Popular on Variety

Connecticut Theater Review: 'Meteor Shower' by Steve Martin

Long Wharf Theatre, New Haven, Conn.; 408 seats; $94 top. Opened, reviewed Oct. 8, 2016. Continues through Oct. 23 Running time: TWO HOURS.

Production: A Long Wharf Theater/Old Globe presentation of a play in two acts written by Steve Martin.

Creative: Directed by Gordon Edelstein. Set, Michael Yeargan; costumes, Jess Goldstein; lighting, Donald Holder; original music and sound, John Gromada; production stage manager, Kathy Snyder.

Cast: Arden Myrin, Patrick Breen, Josh Stamberg, Sophina Brown.

More Legit

  • Secret Derren Brown review

    Broadway Review: 'Derren Brown: Secret'

    Audiences love to be fooled, whether it’s with clever plotting with a twist, the arrival of an unexpected character or even a charming flimflam man with a British accent. The latter is Derren Brown, and he’s entertaining audiences for a limited run at the Cort Theatre, where he is playing head-scratching mind games and other [...]

  • Matthew Broderick, Sarah Jessica ParkerNew York

    Matthew Broderick and Sarah Jessica Parker to Reunite on Broadway for 'Plaza Suite'

    Real-life couple Matthew Broderick and Sarah Jessica Parker are hitting the Broadway stage again for a reboot of the late Neil Simon’s 1968 play “Plaza Suite.” The staging will mark the Broadway directorial debut of Tony award-winner John Benjamin Hickey. Set in New York City’s Plaza Hotel in Suite 719, “Plaza Suite” is comprised of [...]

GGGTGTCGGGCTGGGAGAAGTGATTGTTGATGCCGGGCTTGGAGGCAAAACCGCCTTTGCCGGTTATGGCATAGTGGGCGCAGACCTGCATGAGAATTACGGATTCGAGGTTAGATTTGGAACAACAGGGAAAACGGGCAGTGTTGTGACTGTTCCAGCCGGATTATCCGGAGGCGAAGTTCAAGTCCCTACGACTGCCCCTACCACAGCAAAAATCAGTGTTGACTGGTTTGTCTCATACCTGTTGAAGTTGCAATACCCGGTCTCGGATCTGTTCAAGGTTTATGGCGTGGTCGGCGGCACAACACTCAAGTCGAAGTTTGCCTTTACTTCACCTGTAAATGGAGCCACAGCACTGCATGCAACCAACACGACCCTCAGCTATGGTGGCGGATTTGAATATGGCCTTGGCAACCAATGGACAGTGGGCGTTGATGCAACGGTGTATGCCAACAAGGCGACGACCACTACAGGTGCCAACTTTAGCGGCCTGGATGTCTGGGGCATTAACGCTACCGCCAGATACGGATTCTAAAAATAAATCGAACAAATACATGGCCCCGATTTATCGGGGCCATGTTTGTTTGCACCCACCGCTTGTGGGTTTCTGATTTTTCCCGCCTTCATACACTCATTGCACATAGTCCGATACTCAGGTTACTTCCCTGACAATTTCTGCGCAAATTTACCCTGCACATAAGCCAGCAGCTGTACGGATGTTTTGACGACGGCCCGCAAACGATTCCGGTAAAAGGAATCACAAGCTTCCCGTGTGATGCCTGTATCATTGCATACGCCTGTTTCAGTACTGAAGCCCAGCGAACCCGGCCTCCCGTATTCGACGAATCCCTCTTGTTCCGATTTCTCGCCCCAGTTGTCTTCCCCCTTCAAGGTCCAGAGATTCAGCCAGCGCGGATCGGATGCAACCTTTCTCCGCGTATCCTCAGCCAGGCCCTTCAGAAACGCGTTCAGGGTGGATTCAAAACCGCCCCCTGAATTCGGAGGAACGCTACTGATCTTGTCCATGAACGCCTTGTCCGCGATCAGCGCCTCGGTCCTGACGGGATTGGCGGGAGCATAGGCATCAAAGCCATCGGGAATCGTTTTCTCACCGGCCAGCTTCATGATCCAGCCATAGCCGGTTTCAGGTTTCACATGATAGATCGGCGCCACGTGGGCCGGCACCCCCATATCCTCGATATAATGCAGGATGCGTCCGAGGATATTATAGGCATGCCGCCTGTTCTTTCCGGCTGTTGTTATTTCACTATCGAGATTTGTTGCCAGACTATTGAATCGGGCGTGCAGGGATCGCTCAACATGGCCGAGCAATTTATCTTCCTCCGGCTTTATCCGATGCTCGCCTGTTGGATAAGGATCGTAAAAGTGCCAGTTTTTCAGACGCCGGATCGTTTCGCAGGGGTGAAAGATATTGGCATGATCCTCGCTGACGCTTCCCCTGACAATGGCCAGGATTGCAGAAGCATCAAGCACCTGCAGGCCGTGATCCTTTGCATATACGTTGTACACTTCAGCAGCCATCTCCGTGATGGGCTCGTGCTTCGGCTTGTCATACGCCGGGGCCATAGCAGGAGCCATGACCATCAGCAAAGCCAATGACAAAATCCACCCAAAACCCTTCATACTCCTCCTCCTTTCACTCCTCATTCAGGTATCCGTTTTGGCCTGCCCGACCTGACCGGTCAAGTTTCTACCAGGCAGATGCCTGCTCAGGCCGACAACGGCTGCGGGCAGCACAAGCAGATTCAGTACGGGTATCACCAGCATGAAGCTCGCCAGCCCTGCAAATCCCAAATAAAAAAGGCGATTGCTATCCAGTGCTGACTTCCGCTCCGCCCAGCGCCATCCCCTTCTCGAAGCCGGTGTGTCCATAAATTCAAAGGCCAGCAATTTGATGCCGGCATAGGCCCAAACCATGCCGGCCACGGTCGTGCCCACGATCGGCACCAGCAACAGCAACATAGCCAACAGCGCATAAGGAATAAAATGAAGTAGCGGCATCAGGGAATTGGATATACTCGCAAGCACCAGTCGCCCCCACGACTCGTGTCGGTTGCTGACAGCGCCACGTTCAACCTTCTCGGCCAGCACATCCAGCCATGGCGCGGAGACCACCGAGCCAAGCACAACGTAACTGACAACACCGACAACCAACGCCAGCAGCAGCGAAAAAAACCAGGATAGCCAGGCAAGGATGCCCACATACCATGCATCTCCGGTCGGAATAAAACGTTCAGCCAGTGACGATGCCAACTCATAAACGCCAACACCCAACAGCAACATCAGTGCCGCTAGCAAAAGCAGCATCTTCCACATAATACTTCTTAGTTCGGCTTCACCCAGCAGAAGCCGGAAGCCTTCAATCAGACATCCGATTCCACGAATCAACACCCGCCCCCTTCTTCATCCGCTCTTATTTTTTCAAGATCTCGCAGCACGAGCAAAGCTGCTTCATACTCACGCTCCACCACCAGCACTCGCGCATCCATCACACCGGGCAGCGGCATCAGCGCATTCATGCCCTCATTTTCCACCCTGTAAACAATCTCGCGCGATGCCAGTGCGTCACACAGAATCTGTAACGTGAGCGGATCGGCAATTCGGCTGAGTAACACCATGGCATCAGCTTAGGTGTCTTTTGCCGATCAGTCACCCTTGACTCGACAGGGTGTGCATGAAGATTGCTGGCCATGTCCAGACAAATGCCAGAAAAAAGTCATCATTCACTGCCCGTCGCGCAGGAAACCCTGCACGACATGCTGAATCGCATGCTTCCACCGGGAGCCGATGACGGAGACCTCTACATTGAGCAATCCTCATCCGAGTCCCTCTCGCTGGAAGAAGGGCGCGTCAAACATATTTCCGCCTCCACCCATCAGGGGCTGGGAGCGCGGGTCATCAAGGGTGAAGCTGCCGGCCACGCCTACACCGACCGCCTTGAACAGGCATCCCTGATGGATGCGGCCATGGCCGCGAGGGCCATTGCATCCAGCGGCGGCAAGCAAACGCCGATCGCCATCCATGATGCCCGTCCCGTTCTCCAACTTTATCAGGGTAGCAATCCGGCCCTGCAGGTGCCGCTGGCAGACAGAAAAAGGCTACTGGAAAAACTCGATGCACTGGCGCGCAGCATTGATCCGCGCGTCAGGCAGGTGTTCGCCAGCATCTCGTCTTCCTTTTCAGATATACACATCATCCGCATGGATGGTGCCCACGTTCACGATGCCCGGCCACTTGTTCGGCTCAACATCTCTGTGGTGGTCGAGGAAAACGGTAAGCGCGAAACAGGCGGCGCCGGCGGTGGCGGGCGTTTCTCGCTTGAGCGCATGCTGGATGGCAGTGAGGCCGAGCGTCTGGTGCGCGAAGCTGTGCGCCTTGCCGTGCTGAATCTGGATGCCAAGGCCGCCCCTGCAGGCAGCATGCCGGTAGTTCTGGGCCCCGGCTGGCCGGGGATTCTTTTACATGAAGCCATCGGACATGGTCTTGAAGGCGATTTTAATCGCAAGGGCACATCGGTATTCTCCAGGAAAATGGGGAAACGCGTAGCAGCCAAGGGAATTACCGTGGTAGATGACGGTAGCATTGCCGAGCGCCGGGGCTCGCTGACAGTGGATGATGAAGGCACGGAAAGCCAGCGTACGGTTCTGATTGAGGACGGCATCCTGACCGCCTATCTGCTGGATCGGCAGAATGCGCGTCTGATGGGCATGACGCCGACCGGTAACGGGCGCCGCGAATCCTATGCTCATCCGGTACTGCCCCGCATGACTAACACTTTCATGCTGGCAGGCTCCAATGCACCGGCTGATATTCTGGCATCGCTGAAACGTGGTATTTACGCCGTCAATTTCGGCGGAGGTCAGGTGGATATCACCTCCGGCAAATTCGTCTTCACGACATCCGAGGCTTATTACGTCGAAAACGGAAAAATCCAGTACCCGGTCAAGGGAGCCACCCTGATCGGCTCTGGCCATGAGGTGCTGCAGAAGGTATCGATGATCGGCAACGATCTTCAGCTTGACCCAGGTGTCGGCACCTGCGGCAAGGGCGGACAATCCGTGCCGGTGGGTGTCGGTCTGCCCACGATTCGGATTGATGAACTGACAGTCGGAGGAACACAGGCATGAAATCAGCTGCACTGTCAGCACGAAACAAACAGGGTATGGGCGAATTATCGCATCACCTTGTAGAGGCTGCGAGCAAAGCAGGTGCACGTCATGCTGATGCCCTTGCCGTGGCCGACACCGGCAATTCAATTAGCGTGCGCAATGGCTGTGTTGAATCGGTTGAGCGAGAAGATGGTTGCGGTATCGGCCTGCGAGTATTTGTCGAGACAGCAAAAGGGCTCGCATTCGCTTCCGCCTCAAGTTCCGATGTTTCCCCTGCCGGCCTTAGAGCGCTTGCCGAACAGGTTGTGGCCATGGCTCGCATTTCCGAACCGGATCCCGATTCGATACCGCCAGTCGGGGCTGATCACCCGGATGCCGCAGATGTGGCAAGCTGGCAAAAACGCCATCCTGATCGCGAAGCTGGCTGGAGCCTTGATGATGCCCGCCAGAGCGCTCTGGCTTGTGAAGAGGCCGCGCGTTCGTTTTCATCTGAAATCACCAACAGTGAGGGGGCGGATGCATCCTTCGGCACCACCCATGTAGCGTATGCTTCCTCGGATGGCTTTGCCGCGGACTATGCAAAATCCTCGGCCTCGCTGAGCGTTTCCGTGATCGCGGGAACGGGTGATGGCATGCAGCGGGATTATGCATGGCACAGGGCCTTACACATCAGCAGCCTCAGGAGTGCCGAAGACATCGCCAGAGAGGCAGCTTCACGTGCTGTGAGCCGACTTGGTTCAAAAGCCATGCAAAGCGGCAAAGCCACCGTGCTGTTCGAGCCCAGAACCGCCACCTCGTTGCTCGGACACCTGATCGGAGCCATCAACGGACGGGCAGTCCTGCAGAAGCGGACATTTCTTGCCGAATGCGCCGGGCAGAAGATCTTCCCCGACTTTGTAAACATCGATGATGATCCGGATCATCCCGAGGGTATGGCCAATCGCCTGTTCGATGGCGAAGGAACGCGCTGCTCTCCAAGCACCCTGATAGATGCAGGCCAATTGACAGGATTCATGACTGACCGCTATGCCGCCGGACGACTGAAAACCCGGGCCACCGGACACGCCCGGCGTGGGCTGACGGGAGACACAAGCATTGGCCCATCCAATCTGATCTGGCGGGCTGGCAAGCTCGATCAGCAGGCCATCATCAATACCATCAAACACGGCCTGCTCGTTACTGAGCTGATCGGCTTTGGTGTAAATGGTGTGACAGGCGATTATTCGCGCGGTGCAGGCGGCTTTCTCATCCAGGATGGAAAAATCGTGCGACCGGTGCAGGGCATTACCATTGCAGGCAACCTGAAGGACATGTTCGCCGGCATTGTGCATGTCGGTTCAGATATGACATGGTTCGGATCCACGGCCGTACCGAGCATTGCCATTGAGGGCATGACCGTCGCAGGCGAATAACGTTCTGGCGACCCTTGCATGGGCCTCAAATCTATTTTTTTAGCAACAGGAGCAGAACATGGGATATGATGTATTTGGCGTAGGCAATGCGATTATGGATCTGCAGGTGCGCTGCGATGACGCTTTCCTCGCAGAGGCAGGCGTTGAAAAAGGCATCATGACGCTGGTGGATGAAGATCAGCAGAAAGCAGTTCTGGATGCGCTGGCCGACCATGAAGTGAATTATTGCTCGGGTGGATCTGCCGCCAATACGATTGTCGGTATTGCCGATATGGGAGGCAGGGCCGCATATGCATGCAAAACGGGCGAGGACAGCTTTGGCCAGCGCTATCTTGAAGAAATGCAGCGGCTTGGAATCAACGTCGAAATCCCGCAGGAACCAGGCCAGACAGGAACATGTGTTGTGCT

• Derren Brown

    Listen: Derren Brown Spills His Broadway 'Secret'

    Derren Brown has spent a lot of his career performing magic shows on theater stages — but he’ll be the first to tell you that magic usually doesn’t make for great theater. Listen to this week’s podcast below: “If you’re a magician of any sort, you can make stuff happen with a click of your [...]

  • A Very Expensive Poison review

    London Theater Review: 'A Very Expensive Poison'

    Vladimir Putin owes his power to the stage. The president’s closest advisor trained as a theatre director before applying his art to politics, and ran Russia like a staged reality, spinning so many fictions that truth itself began to blur. By scrambling the story and sowing confusion, Putin could exert absolute control. The long-awaited latest [...]

  • Betrayal review Tom Hiddleston

    Broadway Review: 'Betrayal' With Tom Hiddleston

    and Zawe Ashton as a long-married couple and Charlie Cox as the secret lover. Director Jamie Lloyd’s impeccable direction — now on Broadway, after a hot-ticket London run — strips Pinter’s 1978 play to its bare bones: the excruciating examination of the slow death of a marriage.  It’s a daring approach, leaving the characters nowhere [...]

  • Jayne Houdyshell arrives at the 71st

    'The Music Man' Revival Adds Four Tony Winners to Broadway Cast

    Tony Award-winners Jayne Houdyshell, Jefferson Mays, Marie Mullen and Shuler Hensley will join stars Hugh Jackman and Sutton Foster in the upcoming Broadway revival of “The Music Man.” In “The Music Man,” Jackman will play con-man Harold Hill, who arrives in a small, fictional Iowa town called River City and urges the townsfolk to start [...]

More From Our Brands

Access exclusive content